ONE of the great things about social media is that anecdotes and tales of derring-do can be whizzing around the globe without adulteration in minutes.
Post something on off your Facebook or titter ye not and it makes its way around the cosmos without the need for enhancement or embellishment.
Like the example of the bloke taking his wife out for a celebration meal to a high-end restaurant of which he had prior knowledge who tweeted the establishment: "Will I get a proper dinner or do I have to shove a kebab down my throat like last time."
Immediately we all know that this is a superior kitchen after the style of wartime rationing.
We British will enthuse about scran which has required an all-services search to find it.
There was once a very expensive Hampshire hotel on the car launch circuit which was close to a petrol station convenience store.
It was usual to stop here not for fuel but Mars bars, crisps and a packet of sandwiches for after the evening meal.
Once, in London, I was served something which used the word emulsion a lot in the menu description presumably because it had been painted on the plate, although I have seen more substantial water colours.
How great it would have been to be able to tell all followers in one sentence the reality of the dining experience: "This food sounds very good and I will report on its quality as soon as the team of sniffer dogs has found it."
These days, therefore, I tend not to be taken in by a long list of ingredients and will make a judgement post digestion.
Similarly with cars.
Many flatter to deceive with exciting descriptive names and others make outlandish claims about their ability to enhance life and increase sexual prowess.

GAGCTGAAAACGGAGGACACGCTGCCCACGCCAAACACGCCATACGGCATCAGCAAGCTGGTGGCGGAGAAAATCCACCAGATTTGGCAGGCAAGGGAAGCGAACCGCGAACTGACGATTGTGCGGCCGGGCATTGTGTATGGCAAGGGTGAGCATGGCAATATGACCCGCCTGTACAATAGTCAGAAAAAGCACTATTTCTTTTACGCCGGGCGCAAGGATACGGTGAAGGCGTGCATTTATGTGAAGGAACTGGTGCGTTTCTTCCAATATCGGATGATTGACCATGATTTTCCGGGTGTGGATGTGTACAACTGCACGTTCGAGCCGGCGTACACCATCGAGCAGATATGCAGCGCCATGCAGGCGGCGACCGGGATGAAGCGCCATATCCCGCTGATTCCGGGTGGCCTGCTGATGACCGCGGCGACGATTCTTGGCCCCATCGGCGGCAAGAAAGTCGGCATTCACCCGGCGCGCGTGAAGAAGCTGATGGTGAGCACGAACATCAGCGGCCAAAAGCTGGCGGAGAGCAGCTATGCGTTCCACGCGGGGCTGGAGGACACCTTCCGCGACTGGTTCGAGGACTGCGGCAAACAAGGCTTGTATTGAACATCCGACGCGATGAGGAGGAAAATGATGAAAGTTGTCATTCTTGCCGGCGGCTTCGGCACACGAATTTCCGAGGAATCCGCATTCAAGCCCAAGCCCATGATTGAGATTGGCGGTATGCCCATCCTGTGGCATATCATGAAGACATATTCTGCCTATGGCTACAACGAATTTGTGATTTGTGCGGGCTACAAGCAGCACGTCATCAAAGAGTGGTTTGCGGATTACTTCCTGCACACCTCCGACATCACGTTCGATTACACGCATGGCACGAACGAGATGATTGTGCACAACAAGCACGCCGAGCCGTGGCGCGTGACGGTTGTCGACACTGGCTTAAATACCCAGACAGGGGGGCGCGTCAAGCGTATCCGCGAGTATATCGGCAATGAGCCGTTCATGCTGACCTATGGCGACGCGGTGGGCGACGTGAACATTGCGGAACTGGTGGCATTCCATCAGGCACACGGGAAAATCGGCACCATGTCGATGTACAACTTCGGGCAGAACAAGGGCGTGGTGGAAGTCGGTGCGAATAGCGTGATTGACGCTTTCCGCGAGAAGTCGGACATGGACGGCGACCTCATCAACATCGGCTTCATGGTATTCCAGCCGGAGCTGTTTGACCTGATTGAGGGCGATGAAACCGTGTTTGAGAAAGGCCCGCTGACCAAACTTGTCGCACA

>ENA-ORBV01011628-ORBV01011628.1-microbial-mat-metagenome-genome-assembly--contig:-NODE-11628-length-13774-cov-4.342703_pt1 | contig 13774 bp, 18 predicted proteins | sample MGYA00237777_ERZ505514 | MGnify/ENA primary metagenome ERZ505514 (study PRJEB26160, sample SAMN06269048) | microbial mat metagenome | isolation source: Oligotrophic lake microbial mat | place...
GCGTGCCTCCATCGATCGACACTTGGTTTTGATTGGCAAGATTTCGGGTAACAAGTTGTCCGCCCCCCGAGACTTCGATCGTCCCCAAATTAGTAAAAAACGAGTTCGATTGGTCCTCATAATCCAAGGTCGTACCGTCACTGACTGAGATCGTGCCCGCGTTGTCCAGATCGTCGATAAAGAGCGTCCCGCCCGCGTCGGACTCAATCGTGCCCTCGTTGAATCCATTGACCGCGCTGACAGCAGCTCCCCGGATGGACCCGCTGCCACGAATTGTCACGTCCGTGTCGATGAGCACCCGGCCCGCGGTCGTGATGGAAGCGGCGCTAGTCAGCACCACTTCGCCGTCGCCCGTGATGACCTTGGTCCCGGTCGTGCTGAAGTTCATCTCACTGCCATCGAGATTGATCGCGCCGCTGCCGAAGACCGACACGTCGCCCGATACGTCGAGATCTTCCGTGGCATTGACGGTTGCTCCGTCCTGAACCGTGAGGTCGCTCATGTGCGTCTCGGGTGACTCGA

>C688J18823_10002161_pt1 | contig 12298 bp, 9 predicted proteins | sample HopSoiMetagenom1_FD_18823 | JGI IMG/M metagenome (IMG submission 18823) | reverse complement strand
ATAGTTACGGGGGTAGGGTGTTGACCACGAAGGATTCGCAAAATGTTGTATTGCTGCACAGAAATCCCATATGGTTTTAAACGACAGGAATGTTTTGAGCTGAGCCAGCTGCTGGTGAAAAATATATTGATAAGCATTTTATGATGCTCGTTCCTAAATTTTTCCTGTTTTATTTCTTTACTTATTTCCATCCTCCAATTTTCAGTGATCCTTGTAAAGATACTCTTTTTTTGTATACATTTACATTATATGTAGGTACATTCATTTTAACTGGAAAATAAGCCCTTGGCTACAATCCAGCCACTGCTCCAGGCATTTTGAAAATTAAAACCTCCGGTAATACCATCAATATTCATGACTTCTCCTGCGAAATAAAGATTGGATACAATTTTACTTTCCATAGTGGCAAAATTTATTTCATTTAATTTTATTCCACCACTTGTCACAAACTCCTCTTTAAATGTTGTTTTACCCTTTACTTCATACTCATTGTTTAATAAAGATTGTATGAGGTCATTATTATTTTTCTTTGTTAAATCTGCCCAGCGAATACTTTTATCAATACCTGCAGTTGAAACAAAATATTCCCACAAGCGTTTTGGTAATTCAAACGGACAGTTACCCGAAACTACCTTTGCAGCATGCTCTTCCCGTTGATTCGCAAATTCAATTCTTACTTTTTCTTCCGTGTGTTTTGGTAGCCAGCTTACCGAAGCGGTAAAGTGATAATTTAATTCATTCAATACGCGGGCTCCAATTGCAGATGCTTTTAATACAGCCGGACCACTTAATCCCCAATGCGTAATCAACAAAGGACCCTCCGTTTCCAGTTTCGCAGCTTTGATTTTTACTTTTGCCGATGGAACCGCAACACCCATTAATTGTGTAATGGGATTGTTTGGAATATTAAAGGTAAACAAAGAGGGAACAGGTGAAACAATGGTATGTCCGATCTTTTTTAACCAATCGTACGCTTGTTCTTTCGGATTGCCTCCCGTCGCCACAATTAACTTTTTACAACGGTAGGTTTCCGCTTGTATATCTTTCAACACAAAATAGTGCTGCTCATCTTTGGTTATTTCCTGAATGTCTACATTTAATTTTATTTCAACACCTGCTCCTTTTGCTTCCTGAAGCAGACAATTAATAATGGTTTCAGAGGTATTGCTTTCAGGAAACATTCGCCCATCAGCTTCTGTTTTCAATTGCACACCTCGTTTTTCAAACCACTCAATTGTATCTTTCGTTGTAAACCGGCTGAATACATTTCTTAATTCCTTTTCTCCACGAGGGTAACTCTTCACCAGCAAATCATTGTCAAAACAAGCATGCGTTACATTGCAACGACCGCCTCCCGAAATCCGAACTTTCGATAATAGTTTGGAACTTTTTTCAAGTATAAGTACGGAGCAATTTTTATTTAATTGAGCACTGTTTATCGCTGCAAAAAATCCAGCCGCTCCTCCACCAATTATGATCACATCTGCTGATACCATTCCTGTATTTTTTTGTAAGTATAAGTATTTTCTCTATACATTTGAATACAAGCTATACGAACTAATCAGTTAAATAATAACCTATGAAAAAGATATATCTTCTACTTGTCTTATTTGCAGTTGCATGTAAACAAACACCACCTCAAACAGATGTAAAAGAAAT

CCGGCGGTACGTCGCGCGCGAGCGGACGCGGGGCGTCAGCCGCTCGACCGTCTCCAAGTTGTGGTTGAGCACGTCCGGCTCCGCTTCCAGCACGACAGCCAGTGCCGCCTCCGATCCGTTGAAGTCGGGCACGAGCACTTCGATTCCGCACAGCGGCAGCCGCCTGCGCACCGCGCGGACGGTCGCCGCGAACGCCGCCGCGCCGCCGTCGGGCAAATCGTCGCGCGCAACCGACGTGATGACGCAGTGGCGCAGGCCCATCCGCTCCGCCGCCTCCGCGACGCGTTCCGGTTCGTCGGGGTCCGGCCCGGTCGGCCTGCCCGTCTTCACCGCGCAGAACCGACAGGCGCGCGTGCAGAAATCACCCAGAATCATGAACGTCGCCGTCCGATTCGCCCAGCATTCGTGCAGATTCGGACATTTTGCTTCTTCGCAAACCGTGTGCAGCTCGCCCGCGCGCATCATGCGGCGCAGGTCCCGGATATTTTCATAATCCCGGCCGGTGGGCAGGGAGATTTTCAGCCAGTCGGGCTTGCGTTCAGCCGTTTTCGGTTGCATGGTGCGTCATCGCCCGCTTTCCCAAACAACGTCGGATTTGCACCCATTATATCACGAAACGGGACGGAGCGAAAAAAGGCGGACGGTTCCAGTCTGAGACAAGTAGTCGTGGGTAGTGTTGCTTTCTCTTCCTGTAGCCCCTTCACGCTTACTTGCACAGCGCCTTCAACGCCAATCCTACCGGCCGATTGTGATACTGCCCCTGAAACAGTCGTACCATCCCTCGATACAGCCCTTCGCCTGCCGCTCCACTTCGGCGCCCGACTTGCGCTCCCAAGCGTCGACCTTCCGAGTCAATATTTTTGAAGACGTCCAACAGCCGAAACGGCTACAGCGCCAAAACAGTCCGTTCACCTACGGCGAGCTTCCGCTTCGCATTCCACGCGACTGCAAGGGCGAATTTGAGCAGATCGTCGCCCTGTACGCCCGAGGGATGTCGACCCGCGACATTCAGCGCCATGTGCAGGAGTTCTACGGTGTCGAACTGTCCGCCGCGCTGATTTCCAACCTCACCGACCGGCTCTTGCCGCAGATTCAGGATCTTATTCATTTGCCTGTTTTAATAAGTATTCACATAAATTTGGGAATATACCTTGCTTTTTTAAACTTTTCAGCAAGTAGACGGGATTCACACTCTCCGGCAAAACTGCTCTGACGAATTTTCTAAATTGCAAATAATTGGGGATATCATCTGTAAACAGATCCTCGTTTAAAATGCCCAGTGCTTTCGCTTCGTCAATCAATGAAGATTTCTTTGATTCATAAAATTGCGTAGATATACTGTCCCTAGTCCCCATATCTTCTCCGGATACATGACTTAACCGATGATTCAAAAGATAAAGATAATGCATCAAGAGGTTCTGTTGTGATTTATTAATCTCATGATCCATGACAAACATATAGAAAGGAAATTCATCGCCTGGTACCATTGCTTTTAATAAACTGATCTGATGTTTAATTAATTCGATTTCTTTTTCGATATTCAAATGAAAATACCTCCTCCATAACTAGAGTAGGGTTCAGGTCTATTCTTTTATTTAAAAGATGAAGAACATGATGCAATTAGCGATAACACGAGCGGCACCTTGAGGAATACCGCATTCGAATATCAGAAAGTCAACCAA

I prefer to digest the car for a while.
But not the new Renault Koleos, a taste acquired after just one brief journey to the chippy.
The Koleos is Renault's new large SUV which shares its platform with the Nissan X-Trail and comes with two diesel engines, a 1.6 and a 2.0-litre which keeps the menu simple and unequivocal.
There is no petrol option so ya, boo, sucks to the diesel witch hunters.
The larger engine is available as a 4x4 and this 172bhp, seven-speed automatic in Signature Nav trim is the subject of our all-day breakfast.
Before moving on to the performance and driving detail it is worth noting that the winning feature of the Koleos in Signature Nav trim is the interior and spec.
This is Renault's flagship in terms of interior quality and it shows.
Fully leathered out like the supply chain to a steakhouse and comes with a huge amount of kit including 19-inch alloys, an 8.7-inch touchscreen and a host of other fixtures including all modern parking and protective aids like over-speed regulation and traffic sign recognition, rear camera and hill start assist.
For your greater comfort the car is connected to all known galaxies and is full of clever cubby holes.
There is an automatic tailgate, hands free, romantic bedroom ambient lighting along with the usual driver aids and climate features.
There is no seven-seat option but practicality is good and the rear seats have one-touch folding.
All of which, considering this is a CVT gearbox unusually pain free, suggests a good place to spend long trips and it is for £34,200.
Yes, 62mph arrives in under 10 seconds which is agreeable but with suspension designed for comfort rather than excitement it is more stable and predictable than full of out-and-out agility.
All this translates into an average of 47mpg and emissions of 156g/km.
Frankly, if I had to drive this cabin for the next five years I would be more than happy, it just feels a good place to be and is up there with the Volvo XC60 for much less cash.
Well it's able enough and never going to double as a field kitchen but tracks and fields are will within the system's grasp with the intelligent AWD technology lockable at under 25mph.
If you must.
So, tasty, substantial, well executed and full of quality ingredients, it may not prove to be a volume seller but owners will be happy.
Very satisfying and far from the dog's dinner some serve up.